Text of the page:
generically controlling precision of date display

Discussion in 'Java' started by SN, Nov 10, 2003.

  1. SN

    SN Guest

    hi

    I need to control the precision of date display i.e. conditionally
    include year info or month info etc.
    Something like the following function - the catch is that the
    dateFormat is already an input to this method - the dateFormat is
    derived from user preferences - but user preferences only allow the
    user to choose the appearance of the date viz. mm/dd/yy or dd/mm/yy or
    dd-mm-yyyy etc.

    What components of date to show (i.e. the date precision - hours, day,
    month) is decided by program logic

    Can I chop off components from a given DateFormat in a generic way?
    i.e. i want a way to say "use this date format but don't include year
    information"

    String getDateDisplayString(SimpleDateFormat df, java.util.Date d, int
    precision)
    {
    switch(precision)
    {
    case 1: //return string with only month and year
    case 2: //return string with only day and month
    case 3: //return string with only day, hour and am/pm
    }
    //df.format(d) will always spit out all the components of the date
    }

    thanks
    sn
    SN, Nov 10, 2003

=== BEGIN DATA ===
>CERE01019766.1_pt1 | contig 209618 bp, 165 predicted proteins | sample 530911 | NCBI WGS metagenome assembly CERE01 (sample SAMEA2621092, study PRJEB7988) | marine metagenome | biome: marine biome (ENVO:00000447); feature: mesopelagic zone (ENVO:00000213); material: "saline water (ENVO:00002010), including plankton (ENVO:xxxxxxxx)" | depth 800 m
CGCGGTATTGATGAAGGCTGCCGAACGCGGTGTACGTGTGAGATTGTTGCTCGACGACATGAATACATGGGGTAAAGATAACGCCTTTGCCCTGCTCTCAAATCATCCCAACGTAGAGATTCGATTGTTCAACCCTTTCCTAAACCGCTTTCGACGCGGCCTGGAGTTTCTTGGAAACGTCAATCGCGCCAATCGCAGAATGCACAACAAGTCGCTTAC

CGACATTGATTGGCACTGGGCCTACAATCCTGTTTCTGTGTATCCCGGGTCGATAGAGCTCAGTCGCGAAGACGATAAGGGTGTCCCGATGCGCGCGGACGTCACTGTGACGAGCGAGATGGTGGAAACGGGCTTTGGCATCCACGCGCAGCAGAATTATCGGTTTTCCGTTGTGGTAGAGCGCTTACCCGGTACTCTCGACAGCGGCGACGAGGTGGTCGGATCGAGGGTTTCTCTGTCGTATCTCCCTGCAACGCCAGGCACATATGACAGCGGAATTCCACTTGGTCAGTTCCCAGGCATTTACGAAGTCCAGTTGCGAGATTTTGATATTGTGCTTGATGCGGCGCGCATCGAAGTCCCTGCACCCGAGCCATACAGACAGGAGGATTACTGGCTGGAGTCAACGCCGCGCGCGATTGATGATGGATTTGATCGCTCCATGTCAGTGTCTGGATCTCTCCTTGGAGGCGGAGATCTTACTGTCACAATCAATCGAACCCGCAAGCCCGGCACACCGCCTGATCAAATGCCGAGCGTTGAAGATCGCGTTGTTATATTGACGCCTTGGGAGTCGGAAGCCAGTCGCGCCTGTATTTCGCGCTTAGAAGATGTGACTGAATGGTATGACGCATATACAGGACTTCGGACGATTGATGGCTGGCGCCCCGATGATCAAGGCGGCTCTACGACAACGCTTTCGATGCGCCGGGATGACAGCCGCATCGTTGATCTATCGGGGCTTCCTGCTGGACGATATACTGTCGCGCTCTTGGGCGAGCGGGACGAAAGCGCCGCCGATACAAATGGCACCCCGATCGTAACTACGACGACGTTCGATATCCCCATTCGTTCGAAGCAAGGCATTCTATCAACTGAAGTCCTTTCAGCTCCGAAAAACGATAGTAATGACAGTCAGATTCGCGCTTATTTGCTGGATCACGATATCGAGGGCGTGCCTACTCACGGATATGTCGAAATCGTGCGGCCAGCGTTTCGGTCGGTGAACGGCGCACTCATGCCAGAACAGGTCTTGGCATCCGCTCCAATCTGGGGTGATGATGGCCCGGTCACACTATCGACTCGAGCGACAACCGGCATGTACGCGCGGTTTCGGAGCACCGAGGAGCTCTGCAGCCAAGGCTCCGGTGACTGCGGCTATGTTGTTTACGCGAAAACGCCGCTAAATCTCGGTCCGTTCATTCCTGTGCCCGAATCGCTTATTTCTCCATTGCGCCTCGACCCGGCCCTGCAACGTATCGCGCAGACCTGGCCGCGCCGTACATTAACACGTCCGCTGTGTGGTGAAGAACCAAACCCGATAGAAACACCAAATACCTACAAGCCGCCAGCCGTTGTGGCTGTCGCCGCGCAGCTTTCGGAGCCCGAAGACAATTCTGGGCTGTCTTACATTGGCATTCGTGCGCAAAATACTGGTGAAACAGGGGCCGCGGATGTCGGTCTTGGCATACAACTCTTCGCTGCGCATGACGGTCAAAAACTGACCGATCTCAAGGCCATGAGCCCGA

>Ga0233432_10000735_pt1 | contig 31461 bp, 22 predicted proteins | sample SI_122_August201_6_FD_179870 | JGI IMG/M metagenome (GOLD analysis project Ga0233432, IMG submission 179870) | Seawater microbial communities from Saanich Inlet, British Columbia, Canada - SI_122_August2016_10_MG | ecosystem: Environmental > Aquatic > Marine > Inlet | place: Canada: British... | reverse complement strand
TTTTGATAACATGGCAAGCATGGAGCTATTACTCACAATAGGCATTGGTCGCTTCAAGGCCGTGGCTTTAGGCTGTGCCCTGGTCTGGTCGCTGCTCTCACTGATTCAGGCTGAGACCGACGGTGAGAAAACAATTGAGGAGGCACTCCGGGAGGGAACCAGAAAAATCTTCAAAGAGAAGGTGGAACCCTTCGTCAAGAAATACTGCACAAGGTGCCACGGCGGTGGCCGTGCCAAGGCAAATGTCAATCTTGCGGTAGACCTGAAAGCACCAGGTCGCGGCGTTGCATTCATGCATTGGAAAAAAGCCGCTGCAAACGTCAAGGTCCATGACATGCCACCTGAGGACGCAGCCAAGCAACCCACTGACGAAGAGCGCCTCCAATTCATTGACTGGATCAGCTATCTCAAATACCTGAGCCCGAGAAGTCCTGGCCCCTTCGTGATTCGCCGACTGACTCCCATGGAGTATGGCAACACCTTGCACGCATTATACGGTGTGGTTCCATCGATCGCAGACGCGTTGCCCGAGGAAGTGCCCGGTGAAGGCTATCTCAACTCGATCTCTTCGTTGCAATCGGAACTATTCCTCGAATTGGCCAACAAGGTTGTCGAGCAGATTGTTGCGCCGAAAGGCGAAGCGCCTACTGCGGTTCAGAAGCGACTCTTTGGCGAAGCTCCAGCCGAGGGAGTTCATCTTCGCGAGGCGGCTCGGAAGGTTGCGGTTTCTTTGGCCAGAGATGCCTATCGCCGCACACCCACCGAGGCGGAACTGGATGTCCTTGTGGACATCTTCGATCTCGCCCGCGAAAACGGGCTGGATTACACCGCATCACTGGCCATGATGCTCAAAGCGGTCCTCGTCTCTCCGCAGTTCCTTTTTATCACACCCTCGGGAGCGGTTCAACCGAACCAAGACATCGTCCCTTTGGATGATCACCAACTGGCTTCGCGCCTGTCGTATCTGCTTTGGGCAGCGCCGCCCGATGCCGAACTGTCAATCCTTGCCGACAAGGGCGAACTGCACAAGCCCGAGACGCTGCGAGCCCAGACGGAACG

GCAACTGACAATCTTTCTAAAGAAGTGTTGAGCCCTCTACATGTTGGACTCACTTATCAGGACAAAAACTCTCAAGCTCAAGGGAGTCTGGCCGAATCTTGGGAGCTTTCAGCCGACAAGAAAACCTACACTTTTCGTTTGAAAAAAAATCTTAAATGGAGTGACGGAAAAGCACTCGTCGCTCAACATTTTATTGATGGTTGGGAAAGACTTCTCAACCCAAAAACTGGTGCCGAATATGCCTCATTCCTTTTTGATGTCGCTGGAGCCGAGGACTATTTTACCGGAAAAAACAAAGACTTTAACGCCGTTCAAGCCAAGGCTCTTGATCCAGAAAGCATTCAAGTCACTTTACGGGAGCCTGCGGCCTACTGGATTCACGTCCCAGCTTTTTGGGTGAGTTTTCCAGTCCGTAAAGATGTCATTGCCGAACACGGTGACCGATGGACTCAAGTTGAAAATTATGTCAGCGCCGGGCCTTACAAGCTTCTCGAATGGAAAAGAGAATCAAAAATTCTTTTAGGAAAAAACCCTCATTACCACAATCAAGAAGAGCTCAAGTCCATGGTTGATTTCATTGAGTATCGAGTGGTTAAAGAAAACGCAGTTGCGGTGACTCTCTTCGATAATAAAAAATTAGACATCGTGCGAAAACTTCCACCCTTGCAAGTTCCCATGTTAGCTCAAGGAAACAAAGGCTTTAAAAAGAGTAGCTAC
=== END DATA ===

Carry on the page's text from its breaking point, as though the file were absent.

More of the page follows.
#1
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  2. SN

    VisionSet Guest

    "SN" <> wrote in message
    news:...
    >
    > Can I chop off components from a given DateFormat in a generic way?
    > i.e. i want a way to say "use this date format but don't include year
    > information"
    >


    How about this:

    SimpleDateFormat df; // from somewhere

    String pat = df.toPattern();

    // manipulate pattern - regex?

    df.applyPattern(pat);

    return df.format(myDate);


    --
    Mike W
    VisionSet, Nov 10, 2003
    #2
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  3. SN

    Tony Dahlman Guest

    SN wrote:
    >
    > hi
    >
    > I need to control the precision of date display i.e. conditionally
    > include year info or month info etc.
    > Something like the following function - the catch is that the
    > dateFormat is already an input to this method - the dateFormat is
    > derived from user preferences - but user preferences only allow the
    > user to choose the appearance of the date viz. mm/dd/yy or dd/mm/yy or
    > dd-mm-yyyy etc.
    >
    > What components of date to show (i.e. the date precision - hours, day,
    > month) is decided by program logic
    >
    > Can I chop off components from a given DateFormat in a generic way?
    > i.e. i want a way to say "use this date format but don't include year
    > information"
    >
    > String getDateDisplayString(SimpleDateFormat df, java.util.Date d, int
    > precision)
    > {
    > switch(precision)
    > {
    > case 1: //return string with only month and year
    > case 2: //return string with only day and month
    > case 3: //return string with only day, hour and am/pm
    > }
    > //df.format(d) will always spit out all the components of the date
    > }
    >
    > thanks
    > sn


    Mike has certainly given you a workable solution. But I wonder about
    the design constraints you gave....